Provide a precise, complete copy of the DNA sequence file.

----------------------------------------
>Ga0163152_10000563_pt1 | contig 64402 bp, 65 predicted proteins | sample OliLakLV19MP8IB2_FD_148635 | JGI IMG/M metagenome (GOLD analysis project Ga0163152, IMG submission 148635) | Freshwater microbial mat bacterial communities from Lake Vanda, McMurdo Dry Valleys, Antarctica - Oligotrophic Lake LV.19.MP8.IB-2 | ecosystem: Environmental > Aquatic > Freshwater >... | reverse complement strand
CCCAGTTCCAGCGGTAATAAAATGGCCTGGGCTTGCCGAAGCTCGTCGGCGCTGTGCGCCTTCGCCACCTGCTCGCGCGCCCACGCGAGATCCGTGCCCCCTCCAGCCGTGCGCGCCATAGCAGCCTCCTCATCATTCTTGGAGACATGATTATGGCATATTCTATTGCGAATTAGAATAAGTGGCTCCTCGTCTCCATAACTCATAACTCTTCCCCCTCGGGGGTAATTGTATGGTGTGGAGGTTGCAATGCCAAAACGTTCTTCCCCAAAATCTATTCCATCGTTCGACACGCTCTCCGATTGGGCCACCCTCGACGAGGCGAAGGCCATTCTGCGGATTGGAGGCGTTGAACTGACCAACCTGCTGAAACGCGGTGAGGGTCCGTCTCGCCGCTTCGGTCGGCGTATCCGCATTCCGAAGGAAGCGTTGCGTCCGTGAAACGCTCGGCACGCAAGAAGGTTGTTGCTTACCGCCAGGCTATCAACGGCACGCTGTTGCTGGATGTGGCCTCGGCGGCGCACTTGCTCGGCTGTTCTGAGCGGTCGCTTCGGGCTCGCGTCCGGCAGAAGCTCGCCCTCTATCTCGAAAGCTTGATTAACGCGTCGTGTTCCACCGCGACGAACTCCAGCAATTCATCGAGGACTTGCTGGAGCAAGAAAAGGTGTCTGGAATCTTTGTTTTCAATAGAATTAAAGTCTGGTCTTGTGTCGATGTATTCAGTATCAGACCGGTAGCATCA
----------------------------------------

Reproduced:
>Ga0163152_10000563_pt1 | contig 64402 bp, 65 predicted proteins | sample OliLakLV19MP8IB2_FD_148635 | JGI IMG/M metagenome (GOLD analysis project Ga0163152, IMG submission 148635) | Freshwater microbial mat bacterial communities from Lake Vanda, McMurdo Dry Valleys, Antarctica - Oligotrophic Lake LV.19.MP8.IB-2 | ecosystem: Environmental > Aquatic > Freshwater >... | reverse complement strand
CCCAGTTCCAGCGGTAATAAAATGGCCTGGGCTTGCCGAAGCTCGTCGGCGCTGTGCGCCTTCGCCACCTGCTCGCGCGCCCACGCGAGATCCGTGCCCCCTCCAGCCGTGCGCGCCATAGCAGCCTCCTCATCATTCTTGGAGACATGATTATGGCATATTCTATTGCGAATTAGAATAAGTGGCTCCTCGTCTCCATAACTCATAACTCTTCCCCCTCGGGGGTAATTGTATGGTGTGGAGGTTGCAATGCCAAAACGTTCTTCCCCAAAATCTATTCCATCGTTCGACACGCTCTCCGATTGGGCCACCCTCGACGAGGCGAAGGCCATTCTGCGGATTGGAGGCGTTGAACTGACCAACCTGCTGAAACGCGGTGAGGGTCCGTCTCGCCGCTTCGGTCGGCGTATCCGCATTCCGAAGGAAGCGTTGCGTCCGTGAAACGCTCGGCACGCAAGAAGGTTGTTGCTTACCGCCAGGCTATCAACGGCACGCTGTTGCTGGATGTGGCCTCGGCGGCGCACTTGCTCGGCTGTTCTGAGCGGTCGCTTCGGGCTCGCGTCCGGCAGAAGCTCGCCCTCTATCTCGAAAGCTTGATTAACGCGTCGTGTTCCACCGCGACGAACTCCAGCAATTCATCGAGGACTTGCTGGAGCAAGAAAAGGTGTCTGGAATCTTTGTTTTCAATAGAATTAAAGTCTGGTCTTGTGTCGATGTATTCAGTATCAGACCGGTAGCATCA